None of the above means that I am against us staying in the EU - we should be in both the SM and the CU, not because of the Irish border, but because it will do a lot of damage to our economy (and incidentally that of both Irelands) when we leave them.
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Burton Bridge
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#99
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(Original post by Fullofsurprises)
In not having read the white paper, you would have been in good company. Most voters have neither the time nor the inclination to read lengthy and abstract discussion documents. They rely (quite reasonably) on the verbal statements of leaders. Ted Heath didn't lie about the future plans of the EU, but he didn't address them in public either and they were generally known only to intellectuals, readers of the Times and the Guardian and a smattering of political nerds. The public voted overwhelmingly in the first referendum on the description of the Common Market as a trading arrangement and nothing more.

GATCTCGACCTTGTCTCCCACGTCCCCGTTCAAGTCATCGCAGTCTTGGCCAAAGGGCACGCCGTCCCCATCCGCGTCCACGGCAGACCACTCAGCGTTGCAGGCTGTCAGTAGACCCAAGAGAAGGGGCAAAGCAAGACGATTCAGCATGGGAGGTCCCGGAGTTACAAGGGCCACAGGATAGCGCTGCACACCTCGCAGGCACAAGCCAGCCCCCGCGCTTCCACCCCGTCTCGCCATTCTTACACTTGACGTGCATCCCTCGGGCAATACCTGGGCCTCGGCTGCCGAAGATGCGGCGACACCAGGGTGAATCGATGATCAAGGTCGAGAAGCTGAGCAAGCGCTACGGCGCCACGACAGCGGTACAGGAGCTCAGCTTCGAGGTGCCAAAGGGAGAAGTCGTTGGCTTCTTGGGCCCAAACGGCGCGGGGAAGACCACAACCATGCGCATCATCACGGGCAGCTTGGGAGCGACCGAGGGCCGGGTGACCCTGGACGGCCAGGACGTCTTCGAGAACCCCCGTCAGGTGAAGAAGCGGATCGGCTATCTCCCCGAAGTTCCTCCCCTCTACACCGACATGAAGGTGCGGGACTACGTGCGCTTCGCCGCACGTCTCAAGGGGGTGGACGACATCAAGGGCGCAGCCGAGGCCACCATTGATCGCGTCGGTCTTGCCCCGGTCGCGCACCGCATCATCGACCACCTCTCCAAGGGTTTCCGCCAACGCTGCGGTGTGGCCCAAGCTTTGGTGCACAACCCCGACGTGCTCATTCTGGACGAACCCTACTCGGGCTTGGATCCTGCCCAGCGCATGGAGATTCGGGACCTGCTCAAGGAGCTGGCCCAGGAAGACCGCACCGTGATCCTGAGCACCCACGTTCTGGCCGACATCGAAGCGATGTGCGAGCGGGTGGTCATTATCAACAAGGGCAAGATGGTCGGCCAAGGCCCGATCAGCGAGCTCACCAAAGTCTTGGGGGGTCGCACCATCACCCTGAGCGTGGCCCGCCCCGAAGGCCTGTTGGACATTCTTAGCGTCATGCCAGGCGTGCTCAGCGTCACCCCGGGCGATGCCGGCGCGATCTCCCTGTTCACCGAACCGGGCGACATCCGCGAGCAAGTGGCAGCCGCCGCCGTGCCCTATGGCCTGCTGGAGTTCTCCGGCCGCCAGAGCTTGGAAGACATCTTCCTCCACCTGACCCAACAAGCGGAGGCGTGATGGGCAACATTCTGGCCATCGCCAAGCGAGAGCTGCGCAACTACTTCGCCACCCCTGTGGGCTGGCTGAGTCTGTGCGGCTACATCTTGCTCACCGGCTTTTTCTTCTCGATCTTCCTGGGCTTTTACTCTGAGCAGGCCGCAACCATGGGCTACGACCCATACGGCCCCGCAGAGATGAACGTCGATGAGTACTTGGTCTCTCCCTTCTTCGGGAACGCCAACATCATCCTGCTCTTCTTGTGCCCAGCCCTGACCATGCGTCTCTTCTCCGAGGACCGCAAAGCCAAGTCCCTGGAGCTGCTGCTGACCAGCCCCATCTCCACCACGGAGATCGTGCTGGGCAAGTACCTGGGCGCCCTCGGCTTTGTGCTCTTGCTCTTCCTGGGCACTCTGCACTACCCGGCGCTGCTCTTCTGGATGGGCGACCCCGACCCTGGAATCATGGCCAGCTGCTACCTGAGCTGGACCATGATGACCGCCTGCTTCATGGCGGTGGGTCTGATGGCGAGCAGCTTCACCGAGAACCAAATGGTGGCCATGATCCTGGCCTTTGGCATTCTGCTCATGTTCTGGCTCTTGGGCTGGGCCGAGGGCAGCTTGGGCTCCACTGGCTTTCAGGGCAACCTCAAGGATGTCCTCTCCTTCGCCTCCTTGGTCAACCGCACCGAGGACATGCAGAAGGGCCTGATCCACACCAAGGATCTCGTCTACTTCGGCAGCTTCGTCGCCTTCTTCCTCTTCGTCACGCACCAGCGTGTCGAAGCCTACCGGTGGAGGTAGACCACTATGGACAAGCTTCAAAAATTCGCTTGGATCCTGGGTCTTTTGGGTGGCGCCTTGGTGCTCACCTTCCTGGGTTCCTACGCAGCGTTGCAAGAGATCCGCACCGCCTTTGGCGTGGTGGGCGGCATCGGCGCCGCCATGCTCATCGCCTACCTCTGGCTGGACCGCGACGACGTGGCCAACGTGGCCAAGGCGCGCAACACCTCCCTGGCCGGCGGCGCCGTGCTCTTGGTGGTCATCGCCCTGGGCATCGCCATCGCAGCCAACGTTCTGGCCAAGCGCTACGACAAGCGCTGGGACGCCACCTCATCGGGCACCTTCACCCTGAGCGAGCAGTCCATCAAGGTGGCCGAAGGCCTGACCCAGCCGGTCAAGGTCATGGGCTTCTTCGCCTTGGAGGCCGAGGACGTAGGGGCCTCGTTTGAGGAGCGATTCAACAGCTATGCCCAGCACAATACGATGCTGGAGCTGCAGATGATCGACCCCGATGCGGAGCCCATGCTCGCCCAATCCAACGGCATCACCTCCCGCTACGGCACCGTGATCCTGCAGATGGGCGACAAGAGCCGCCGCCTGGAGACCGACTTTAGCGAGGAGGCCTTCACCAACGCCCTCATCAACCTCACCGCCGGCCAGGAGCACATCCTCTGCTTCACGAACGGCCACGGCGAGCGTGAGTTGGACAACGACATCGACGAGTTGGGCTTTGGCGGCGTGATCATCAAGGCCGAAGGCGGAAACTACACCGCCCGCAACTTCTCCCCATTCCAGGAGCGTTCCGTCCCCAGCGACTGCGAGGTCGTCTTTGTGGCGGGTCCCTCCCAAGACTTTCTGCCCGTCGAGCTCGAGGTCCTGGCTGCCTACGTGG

I'm not so sure about you're last line mate but I'm certain you are correct about you're first part.

I'm one of the political nerds but that paper is before my time and one I've not read, but I have read many papers that the average people are unaware even exist.

In fact I bet if you stopped 10 people on the street tomorrow they would not know what the Irish back stop is, in real terms.
(Original post by Fullofsurprises)
I've often said on TSR that I thought the border issue was exaggerated, but yes, I have somewhat changed my opinions recently on what is actually happening. The EU are definitely using the Irish border as a pretext, but so was Mrs May. This had an element of congame to it and that wasn't a good thing. Conning the public usually involves some measure of being bitten back later on.